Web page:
Most lighthouses are automated, and most ships are guided by satellites, radar and computers today
Many old lighthouses are finding new life as charming bed-and-breakfasts and rental homes
Lighthouse stays are available in more than a dozen states
Lighthouse stays are available in more than a dozen states . . . more
[private] Once guardians of the seashore, lighthouses stood tall against wind and storm, guiding ships of yore to safety along America’s coastline.
Romantic? Sure, but no longer a reality. Today, most lighthouses are automated, and most ships are guided by satellites, radar and computers rather than lights, horns and bells from a distant tower.
That’s why many old lighthouses are finding new life as charming bed-and-breakfasts and rental homes.
The U.S. has handed over many federally owned lighthouses to local municipalities, nonprofits and private operators. The goal: offer visitors unique lodging while preserving the structures and keeping them accessible to citizens.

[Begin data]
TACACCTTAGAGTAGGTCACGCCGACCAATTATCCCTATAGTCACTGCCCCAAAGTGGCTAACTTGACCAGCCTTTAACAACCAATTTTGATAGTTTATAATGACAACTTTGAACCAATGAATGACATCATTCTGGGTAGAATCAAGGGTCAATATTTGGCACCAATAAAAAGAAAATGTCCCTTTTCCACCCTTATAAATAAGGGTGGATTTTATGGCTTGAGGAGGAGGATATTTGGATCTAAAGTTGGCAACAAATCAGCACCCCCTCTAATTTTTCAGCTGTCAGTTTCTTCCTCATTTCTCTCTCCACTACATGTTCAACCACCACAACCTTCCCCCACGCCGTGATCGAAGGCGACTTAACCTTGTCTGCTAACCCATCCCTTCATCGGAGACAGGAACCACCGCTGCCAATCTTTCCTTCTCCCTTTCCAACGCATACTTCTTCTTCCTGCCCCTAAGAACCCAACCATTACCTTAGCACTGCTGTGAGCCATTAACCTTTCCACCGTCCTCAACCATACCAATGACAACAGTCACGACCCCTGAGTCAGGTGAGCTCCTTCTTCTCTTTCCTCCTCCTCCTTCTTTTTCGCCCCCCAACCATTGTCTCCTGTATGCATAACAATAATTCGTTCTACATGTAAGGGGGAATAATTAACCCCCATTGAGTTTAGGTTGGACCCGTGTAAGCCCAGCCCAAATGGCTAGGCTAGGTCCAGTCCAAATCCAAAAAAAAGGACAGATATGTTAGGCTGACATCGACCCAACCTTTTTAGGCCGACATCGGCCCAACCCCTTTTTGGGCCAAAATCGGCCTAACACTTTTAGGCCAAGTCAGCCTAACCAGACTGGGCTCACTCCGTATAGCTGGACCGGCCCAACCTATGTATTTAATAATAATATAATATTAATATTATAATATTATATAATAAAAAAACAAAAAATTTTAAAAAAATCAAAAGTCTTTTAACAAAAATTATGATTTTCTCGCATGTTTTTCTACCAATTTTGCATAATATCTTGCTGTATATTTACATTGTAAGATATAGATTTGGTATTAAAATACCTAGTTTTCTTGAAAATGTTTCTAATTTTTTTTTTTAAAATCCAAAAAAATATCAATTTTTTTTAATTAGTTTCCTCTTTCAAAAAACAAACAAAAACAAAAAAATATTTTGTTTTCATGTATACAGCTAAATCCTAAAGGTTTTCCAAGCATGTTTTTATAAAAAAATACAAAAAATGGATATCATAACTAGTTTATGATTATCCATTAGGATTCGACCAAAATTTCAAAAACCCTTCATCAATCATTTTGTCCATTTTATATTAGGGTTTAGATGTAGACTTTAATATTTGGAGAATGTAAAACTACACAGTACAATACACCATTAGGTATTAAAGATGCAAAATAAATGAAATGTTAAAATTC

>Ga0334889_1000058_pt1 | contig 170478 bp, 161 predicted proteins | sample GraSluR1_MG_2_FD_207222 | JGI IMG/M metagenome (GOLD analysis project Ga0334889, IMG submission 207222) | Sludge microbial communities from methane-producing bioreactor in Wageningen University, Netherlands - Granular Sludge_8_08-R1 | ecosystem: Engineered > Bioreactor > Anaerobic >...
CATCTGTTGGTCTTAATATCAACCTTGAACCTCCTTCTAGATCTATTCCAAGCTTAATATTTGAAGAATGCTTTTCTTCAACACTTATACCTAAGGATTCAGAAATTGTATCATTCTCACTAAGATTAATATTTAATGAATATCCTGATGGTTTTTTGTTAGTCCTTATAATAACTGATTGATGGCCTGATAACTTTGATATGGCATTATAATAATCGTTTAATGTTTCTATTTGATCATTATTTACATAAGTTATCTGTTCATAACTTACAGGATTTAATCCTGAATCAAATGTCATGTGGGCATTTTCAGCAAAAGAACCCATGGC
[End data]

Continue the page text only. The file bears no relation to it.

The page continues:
Lighthouse stays are available in more than a dozen states. Check out these four in the Pacific Northwest, which allow you to experience what it’s like to live in a lighthouse.
EAST BROTHER LIGHT STATION
East Brother Island | Richmond, Calif.
Set sail to reach one of the most unique bed-and-breakfasts in North America—the island of East Brother, home to the East Brother Light Station, 30 minutes from downtown San Francisco. Operational for more than 133 years, the light station offers guests luxurious rooms, four of them in the light station itself. The other one is in the adjacent Fog Signal Building.